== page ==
Big Ideas Forum: It Takes a Village (Online)
Join a panel discussion with child and family experts on the importance of community in supporting families, and what it means to create your own village.
Anne Hollonds – New National Children’s Commissioner
A leading voice on the wellbeing of children and their families, Anne was Director of the Australian Institute of Family Studies until recently. Anne is a psychologist and former CEO of Relationships Australia and the Benevolent Society, with 30 years’ experience in research, policy and practice in social services, health and education for children and families. Anne commences as Australia’s National Children’s Commissioner at the Australian Human Rights Commission on 2nd November 2020.
Jay Laga’aia – Early Childhood Educator
Kiwi-born Australian Jay Laga’aia is a much-loved childhood educator and actor. His passion is early learning and he has worked on many iconic children’s shows (Playschool, Jays Jungle, Larry The Lawnmower). Jay is an internationally recognised actor (Home and Away, Daybreakers, Star Wars) who has worked alongside names like Natalie Portman, Jodie Foster and Sam Neill. Jay is also an acclaimed singer-songwriter and multi-instrumentalist, with four Aria-nominated albums. He has performed with his family for the past three years at Carols in the Domain. His stage credits include lead roles in Jesus Christ Superstar, Disney’s The Lion King and Wicked. Jay has lectured at Excelsia College for the past 3 years. He was the Ambassador for Queensland Kindergarten from 2011-2017. Jay has eight children and three grandchildren.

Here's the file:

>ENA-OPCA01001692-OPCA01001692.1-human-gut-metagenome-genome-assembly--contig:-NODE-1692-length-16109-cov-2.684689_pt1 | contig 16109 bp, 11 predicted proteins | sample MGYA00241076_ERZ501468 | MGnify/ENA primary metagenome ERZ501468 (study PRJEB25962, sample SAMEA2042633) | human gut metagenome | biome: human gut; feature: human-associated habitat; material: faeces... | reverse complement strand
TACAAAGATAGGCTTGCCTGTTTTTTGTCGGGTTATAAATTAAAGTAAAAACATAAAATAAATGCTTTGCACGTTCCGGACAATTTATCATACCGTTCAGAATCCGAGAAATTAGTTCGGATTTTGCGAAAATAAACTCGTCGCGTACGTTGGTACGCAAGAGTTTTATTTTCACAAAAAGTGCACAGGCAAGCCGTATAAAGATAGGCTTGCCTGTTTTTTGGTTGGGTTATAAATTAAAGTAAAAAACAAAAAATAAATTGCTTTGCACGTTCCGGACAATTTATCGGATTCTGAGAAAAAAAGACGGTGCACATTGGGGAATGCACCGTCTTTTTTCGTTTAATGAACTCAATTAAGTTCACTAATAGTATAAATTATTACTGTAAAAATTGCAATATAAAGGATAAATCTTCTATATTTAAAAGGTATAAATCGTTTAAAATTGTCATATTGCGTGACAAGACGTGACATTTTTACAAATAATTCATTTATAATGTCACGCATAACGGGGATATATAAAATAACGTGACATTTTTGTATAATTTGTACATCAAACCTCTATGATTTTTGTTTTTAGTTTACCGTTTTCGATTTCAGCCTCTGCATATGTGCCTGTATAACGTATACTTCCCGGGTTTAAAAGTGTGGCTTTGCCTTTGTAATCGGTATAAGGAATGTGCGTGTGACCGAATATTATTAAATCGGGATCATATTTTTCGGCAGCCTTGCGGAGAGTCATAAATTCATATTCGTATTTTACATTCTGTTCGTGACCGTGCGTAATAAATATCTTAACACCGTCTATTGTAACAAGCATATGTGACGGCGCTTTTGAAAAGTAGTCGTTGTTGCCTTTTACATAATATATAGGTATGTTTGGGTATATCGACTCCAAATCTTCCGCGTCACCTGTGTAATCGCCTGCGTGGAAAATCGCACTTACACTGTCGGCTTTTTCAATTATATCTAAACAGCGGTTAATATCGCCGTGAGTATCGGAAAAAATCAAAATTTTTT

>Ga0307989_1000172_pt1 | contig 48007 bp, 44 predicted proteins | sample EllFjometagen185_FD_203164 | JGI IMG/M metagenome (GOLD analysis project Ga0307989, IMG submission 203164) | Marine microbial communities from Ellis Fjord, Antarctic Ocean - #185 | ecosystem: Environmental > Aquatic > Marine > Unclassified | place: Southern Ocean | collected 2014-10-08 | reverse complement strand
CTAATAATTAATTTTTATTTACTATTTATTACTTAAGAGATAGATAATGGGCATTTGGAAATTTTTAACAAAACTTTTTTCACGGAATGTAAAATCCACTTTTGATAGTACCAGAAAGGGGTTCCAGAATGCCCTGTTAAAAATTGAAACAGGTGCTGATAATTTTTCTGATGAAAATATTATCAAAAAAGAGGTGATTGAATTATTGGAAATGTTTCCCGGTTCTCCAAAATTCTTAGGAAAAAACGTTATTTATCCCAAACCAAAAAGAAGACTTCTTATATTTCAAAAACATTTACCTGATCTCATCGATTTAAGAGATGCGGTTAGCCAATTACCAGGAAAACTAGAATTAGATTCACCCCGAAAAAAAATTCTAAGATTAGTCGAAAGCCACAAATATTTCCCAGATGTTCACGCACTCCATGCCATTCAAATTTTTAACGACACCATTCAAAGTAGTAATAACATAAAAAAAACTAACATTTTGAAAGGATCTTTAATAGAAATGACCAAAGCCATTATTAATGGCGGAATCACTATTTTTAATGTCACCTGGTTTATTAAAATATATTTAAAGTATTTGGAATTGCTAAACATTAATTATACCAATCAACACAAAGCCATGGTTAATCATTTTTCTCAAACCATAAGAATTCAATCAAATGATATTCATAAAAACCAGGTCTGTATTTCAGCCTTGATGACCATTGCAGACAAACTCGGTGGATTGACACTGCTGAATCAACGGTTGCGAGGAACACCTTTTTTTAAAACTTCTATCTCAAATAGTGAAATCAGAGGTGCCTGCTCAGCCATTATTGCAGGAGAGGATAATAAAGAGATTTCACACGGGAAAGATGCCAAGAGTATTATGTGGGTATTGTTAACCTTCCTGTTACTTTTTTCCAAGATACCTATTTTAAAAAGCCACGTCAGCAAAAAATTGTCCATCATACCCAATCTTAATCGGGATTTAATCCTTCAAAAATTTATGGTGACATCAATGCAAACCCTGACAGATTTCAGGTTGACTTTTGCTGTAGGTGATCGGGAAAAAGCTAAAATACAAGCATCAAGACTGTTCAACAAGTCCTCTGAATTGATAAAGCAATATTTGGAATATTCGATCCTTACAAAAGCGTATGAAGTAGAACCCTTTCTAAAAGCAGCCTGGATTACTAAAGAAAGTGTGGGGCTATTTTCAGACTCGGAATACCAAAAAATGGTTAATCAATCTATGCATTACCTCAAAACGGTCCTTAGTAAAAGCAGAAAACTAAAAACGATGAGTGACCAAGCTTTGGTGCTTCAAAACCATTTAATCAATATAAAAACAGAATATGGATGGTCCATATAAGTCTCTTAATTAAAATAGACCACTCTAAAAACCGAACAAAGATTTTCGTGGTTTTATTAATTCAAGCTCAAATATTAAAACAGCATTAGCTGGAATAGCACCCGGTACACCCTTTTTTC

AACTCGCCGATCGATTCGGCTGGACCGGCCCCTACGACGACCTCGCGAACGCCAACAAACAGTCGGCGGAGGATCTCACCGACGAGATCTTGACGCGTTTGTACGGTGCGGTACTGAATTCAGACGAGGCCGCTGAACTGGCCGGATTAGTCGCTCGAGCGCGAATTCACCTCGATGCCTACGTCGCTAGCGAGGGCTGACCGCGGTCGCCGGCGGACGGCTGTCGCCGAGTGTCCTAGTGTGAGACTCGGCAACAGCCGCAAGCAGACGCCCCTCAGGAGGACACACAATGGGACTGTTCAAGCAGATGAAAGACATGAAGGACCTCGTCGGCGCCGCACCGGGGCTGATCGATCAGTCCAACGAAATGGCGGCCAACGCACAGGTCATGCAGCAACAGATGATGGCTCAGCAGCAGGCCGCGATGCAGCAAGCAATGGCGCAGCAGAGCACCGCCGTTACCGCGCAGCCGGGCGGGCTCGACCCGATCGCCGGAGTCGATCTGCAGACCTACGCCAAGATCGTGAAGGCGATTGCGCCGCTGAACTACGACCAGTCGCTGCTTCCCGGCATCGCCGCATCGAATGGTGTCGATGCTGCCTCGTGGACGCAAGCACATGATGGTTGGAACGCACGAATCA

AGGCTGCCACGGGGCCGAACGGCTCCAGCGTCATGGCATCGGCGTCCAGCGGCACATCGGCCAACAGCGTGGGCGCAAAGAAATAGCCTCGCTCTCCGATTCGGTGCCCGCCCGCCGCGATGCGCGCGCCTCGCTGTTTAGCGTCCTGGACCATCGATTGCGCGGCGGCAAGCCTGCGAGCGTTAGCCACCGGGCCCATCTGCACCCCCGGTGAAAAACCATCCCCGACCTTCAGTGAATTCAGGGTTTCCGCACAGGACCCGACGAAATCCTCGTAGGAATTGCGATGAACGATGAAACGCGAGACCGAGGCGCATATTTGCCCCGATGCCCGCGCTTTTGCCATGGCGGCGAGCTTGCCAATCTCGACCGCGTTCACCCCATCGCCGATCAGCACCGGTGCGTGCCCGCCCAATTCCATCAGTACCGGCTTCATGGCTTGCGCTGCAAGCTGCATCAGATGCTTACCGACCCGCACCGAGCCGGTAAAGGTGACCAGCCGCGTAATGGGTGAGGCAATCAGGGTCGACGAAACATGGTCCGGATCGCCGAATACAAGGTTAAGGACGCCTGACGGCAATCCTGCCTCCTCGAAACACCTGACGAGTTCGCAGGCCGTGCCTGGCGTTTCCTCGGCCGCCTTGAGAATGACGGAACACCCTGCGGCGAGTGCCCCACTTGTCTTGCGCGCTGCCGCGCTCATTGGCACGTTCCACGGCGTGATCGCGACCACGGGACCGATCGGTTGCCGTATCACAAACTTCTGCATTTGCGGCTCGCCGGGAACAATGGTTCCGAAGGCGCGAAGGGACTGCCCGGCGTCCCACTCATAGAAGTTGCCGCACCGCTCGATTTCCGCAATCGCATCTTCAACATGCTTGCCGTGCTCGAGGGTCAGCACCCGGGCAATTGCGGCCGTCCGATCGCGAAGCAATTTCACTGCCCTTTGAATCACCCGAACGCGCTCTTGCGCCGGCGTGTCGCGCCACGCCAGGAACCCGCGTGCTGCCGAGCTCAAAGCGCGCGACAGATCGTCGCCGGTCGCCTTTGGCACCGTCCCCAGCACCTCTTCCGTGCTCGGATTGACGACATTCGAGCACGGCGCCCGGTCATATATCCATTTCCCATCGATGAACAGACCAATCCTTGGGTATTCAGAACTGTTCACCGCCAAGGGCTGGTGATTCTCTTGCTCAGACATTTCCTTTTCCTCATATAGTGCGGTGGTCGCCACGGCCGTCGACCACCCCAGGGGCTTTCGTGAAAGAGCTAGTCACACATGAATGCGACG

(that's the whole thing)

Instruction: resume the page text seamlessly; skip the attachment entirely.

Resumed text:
Kerry Gwynne – Manager of Dalwood Spilstead Centre
Kerry has been the manager of the Dalwood Spilstead Service for the past 15 years. She has over 30 years of experience in pediatrics and mental health and is a published researcher, having received the NSW Health Award on three occasions. The Dalwood Spilstead Service is now internationally renowned for its unique and successful program for young children who have experienced trauma, abuse or disrupted development.